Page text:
[16:55] Cassy Price: Do you know then if any herbal options are unsafe to take during pregnancy and breastfeeding? I know those are time periods where a lot of things that can be done no problem when you’re not pregnant or breast feeding, become controversial or concerning when you are in that stage of life. Is there a similar situation with some of the herbal remedies?
[17:18] Rachelle Robinette: With herbs, we, when I say we, I mean herbalism in general. We tend to recommend food herbs only, so nothing that is a concentrate, or a tincture, or something super strong. You want to stick to food herbs only. If you are not sure if a certain herb is a food herb, always err on the side of skipping it. The reality is that there is a ton of use of herbs during pregnancy and nursing in traditional medicine, however there is very little science to confirm that the use is safe. You can look at how people for thousands of years have been using plants and if that is comfortable to you, you could do the same. If you want science to say, “this herb is safe during pregnancy or while nursing,” we are going to have to wait because there are very, very few studies that say yay or nay for herbs. Again, it is less that there is a fear that these herbs are problematic. It is more the reality that there is just no science to confirm.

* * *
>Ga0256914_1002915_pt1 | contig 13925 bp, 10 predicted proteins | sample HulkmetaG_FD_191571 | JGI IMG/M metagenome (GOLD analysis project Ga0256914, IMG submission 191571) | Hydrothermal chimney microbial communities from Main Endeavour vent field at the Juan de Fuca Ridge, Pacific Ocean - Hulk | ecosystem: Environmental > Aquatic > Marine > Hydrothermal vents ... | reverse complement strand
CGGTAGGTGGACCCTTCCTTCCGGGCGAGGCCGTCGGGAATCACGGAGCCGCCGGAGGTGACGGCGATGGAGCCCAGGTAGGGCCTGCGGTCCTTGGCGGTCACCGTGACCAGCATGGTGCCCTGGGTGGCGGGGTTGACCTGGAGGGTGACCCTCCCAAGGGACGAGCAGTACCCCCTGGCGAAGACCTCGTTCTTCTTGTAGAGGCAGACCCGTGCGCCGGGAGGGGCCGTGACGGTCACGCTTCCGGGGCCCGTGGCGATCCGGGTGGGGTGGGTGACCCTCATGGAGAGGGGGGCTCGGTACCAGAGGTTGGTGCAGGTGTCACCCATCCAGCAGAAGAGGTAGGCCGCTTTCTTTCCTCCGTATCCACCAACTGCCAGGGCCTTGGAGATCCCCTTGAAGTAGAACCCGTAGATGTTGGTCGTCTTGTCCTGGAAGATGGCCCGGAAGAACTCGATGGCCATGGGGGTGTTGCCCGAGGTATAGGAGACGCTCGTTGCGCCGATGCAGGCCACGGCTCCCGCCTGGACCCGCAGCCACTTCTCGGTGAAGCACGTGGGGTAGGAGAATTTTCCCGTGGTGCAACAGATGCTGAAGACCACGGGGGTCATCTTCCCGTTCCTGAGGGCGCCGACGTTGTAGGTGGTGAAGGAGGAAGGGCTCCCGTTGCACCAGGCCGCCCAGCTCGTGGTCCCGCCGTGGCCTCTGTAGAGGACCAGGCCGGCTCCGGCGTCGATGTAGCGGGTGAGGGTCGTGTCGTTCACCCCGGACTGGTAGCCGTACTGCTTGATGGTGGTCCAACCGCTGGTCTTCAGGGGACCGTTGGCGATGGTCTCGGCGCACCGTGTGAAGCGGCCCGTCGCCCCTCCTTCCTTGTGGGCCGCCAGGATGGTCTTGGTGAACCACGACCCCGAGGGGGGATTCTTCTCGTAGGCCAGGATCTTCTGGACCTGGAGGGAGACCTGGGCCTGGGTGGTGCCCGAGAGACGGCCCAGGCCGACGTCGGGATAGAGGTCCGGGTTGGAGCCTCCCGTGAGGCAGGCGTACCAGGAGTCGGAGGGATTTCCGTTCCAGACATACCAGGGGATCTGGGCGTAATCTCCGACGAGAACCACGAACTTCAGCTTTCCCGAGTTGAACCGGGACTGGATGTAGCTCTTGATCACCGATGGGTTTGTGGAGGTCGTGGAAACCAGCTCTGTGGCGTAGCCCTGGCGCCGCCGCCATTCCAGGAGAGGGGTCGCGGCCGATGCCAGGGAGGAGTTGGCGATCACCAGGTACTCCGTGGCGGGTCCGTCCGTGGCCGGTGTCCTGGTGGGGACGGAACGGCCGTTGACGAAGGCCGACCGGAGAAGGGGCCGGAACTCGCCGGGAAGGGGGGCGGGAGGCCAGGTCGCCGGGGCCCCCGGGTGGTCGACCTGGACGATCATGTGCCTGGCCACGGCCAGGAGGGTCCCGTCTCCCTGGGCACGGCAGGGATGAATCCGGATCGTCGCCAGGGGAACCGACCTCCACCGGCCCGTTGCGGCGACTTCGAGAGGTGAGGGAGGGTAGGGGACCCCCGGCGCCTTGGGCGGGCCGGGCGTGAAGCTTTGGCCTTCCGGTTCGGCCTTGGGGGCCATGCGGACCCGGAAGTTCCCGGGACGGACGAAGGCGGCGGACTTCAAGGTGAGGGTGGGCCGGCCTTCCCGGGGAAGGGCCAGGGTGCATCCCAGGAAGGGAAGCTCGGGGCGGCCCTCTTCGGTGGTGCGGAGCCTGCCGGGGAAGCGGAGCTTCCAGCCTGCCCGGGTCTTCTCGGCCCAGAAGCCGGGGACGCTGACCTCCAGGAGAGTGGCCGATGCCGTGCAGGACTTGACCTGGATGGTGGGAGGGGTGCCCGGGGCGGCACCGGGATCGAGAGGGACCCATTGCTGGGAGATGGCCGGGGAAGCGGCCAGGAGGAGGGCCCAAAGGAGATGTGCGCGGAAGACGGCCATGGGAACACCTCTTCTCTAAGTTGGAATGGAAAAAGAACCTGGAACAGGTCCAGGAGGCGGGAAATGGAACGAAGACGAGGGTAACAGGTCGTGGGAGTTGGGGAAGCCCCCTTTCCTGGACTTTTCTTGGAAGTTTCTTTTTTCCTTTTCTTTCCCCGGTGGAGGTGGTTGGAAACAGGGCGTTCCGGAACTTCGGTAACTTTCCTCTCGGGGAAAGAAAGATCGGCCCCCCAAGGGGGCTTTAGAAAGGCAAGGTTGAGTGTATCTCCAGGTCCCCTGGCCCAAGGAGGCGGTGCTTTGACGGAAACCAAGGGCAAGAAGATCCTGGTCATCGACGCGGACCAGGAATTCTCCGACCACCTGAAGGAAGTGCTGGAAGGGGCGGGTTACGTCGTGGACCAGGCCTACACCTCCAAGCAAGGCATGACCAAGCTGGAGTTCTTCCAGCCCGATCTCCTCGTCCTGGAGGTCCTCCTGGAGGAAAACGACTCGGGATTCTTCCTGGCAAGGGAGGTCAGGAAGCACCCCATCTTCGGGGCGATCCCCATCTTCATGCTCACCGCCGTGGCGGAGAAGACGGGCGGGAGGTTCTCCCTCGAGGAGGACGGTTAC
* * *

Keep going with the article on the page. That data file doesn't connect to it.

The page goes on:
[18:36] Cassy Price: Which is the case for a lot of things. Obviously, that is population that most people don’t want to experiment with.
[18:44] Rachelle Robinette: Totally. I have to say one other thing that we do recommend during that phase are teas. Teas are great. It is when you get into capsules and tinctures and concentrates and these really potentised formulations that it is better to avoid.